I ain’t missing you, John Waite – at least, not again

Have you ever had a bad day on – well, a really bad day? I did last week.

John Waite, the former lead singer of the Babys and Bad English, was supposed to call me to talk about his upcoming appearance with Survivor at the Egyptian Theatre. I was expecting a call on Thursday, but through some mixed communication, he called Wednesday. Three times, in fact. Since I wasn’t expecting him, I was out of the office.

The first time, he left a message saying he’d get back in 15 minutes. The second time, he just laughed. The third time, which I just missed by minutes, he left a polite but humorous message.

I emailed his manager, apologizing for the mishap, but I couldn’t get over what had just happened – or hadn’t. It’s not every day I have a rock star call me; then, of all things, stupid me isn’t there to answer.

On top of everything, I was coming down with a cold.

To my amazement, Waite’s manager called me the next morning – presumably to make sure I was there – and set up another phone interview.

I was afraid to leave my desk even for a few seconds for fear of missing him again.

Fortunately, it was worth the wait. Mr. Waite was just as charming as many of his songs.

“It’s the nearest thing I have to a religion,” he said about music. “The only time I really feel complete is when I finish a piece of music.”

Although he’s had a number of them, a hit song surprisingly “doesn’t mean a thing” to him, and he said they’re hard to predict.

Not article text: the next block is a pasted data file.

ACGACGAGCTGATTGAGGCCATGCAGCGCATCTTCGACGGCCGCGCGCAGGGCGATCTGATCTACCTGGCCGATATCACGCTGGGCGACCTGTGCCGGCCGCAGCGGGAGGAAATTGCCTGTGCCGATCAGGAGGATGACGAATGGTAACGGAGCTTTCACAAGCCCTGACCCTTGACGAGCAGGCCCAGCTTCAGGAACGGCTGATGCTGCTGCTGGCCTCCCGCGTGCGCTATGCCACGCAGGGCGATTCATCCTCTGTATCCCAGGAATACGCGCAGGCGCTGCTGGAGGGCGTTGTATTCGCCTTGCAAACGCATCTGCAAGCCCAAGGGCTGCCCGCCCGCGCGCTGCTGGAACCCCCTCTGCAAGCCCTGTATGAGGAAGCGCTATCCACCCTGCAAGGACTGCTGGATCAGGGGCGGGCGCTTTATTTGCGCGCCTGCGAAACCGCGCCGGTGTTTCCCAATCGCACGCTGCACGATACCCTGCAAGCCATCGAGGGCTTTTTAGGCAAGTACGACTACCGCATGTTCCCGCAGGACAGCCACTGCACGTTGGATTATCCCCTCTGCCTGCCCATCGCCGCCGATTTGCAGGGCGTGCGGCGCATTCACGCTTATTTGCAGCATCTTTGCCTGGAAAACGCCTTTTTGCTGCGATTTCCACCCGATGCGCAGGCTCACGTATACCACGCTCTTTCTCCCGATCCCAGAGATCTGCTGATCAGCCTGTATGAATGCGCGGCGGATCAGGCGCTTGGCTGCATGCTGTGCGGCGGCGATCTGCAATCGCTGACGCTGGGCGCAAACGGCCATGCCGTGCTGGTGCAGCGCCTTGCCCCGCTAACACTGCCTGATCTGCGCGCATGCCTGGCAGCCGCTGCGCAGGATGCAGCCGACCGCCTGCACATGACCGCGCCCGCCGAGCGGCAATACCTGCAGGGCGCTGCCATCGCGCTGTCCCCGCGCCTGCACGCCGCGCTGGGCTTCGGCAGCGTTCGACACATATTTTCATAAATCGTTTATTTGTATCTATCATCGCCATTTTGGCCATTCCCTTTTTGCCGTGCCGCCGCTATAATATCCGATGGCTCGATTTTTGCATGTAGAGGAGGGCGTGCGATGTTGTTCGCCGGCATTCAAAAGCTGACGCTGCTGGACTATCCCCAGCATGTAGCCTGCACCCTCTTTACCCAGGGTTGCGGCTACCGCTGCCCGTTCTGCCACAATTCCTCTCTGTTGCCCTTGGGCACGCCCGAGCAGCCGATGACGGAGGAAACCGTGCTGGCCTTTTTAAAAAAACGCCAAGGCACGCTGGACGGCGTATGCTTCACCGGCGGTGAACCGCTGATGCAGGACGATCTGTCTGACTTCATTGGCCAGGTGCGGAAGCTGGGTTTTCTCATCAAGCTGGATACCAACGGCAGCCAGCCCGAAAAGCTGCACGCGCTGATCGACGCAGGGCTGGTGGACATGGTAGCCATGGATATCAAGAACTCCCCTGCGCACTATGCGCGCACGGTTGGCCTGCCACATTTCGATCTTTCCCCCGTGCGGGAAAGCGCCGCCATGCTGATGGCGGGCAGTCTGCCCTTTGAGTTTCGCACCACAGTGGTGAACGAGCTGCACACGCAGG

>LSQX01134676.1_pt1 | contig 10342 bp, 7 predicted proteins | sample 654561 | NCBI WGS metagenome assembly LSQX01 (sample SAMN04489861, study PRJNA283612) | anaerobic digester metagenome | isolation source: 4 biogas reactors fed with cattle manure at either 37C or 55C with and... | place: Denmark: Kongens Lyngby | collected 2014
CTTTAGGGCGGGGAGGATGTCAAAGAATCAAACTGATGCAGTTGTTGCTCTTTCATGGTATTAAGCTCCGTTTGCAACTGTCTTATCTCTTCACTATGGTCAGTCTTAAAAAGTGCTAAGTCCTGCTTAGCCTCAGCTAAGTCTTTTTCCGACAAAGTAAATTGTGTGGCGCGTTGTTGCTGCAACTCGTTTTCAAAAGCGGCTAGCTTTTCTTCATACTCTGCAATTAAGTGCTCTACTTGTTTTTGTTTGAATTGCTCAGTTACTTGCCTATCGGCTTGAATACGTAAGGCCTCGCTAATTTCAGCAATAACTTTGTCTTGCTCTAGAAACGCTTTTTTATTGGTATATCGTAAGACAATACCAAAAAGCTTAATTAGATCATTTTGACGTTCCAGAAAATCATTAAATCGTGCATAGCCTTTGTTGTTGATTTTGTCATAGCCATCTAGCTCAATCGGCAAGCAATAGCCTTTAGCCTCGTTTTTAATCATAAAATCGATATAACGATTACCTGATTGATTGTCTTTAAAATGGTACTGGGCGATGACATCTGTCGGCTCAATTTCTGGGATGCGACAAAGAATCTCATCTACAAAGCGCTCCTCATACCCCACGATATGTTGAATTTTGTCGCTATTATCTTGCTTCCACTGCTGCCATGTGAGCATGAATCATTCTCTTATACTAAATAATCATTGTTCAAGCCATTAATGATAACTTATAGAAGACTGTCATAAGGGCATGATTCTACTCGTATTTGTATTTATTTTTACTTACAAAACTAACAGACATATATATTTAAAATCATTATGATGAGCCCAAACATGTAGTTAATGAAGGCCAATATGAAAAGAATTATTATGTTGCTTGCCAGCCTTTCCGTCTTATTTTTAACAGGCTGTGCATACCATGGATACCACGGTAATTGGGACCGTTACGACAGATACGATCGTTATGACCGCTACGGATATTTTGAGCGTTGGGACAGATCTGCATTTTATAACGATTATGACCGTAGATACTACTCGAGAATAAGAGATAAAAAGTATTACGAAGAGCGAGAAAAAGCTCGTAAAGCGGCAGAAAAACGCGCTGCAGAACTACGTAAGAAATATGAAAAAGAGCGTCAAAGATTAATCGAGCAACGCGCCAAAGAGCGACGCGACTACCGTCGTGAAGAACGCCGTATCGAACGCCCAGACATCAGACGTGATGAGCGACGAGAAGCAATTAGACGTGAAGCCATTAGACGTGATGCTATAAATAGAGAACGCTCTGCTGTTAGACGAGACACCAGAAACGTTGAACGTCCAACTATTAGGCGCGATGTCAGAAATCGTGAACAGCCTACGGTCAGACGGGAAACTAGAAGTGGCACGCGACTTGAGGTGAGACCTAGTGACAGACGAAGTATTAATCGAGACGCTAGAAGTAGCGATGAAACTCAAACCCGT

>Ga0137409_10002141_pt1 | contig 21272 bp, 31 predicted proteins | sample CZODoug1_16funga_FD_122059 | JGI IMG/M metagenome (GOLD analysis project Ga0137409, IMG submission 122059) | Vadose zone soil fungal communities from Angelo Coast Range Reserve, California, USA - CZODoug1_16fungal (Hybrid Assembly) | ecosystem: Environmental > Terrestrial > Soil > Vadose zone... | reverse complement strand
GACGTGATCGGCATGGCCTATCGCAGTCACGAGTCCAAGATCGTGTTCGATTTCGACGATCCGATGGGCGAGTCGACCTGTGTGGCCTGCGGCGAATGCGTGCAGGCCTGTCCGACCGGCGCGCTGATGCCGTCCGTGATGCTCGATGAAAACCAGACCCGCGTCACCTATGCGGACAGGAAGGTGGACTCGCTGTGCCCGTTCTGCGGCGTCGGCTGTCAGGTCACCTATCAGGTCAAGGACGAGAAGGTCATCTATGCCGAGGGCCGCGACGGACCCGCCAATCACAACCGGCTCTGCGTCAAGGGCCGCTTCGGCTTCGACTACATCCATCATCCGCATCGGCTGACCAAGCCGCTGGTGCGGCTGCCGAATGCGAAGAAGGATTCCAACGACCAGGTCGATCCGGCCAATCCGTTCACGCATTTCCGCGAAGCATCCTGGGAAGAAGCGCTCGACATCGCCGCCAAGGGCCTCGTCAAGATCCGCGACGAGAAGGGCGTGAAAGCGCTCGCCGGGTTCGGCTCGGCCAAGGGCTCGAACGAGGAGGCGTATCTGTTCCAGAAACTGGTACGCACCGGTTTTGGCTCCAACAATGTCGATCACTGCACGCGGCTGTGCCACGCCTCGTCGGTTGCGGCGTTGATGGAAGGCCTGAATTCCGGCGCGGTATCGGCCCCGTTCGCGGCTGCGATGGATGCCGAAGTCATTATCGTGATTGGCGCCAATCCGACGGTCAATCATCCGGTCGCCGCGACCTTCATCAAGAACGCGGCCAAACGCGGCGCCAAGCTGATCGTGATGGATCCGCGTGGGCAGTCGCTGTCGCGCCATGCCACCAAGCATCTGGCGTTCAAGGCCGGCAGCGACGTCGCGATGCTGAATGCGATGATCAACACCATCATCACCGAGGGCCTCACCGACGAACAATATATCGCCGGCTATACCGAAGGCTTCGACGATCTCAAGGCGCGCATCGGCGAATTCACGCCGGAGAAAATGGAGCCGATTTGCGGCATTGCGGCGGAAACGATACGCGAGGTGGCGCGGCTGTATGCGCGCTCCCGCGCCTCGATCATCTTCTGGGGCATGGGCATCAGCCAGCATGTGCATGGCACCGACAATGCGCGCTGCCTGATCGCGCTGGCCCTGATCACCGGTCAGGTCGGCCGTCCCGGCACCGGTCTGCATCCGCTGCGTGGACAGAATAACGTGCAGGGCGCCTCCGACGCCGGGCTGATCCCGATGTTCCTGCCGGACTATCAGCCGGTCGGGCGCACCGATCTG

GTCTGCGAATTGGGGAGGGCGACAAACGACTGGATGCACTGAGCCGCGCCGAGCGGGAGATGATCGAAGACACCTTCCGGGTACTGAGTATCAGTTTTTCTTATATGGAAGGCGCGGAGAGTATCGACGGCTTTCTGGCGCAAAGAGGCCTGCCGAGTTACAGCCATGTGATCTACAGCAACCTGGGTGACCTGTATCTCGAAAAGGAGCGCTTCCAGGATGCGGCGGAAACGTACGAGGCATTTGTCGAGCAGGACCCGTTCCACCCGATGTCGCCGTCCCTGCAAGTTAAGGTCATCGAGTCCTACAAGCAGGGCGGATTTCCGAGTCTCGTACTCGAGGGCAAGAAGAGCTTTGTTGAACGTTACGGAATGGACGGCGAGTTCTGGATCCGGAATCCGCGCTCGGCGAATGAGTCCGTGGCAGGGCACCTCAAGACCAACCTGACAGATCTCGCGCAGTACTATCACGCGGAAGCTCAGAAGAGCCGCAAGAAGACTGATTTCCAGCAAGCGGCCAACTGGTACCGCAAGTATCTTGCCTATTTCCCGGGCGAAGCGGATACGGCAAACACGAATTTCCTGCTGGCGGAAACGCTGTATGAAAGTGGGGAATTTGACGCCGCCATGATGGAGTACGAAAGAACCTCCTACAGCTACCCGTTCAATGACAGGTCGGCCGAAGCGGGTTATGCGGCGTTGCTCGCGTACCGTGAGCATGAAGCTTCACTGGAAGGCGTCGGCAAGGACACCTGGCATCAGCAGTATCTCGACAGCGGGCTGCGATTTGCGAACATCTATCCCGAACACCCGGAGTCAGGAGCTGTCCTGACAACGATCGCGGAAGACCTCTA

“With certain songs, you just know you’ve broken through some fourth wall and gotten out of yourself,” Waite said. “You look back and there it is. ...You can’t plan those babies.”

The 61-year-old Englishman said you can always tell when someone tries to create a hit. “It always sounds like someone trying to push all the buttons at once,” he said. “I can’t compromise a song. I’m serious about this (music). I don’t just write songs to pass the time.”

Mr. Waite ended the interview philosophically.

“Read the newspaper and be nice to each other,” he told me. “There is this fantastic world where everyone is looking for the light. How can you say music and business in the same breath without smiling?”

Never get too down about anything, because you never know what’s going to happen to make up for it. Instead of a bust, the interview turned into one of the most enjoyable and memorable I’ve had in a long time.

Plus, my cold is getting better. I’m a happy boy.

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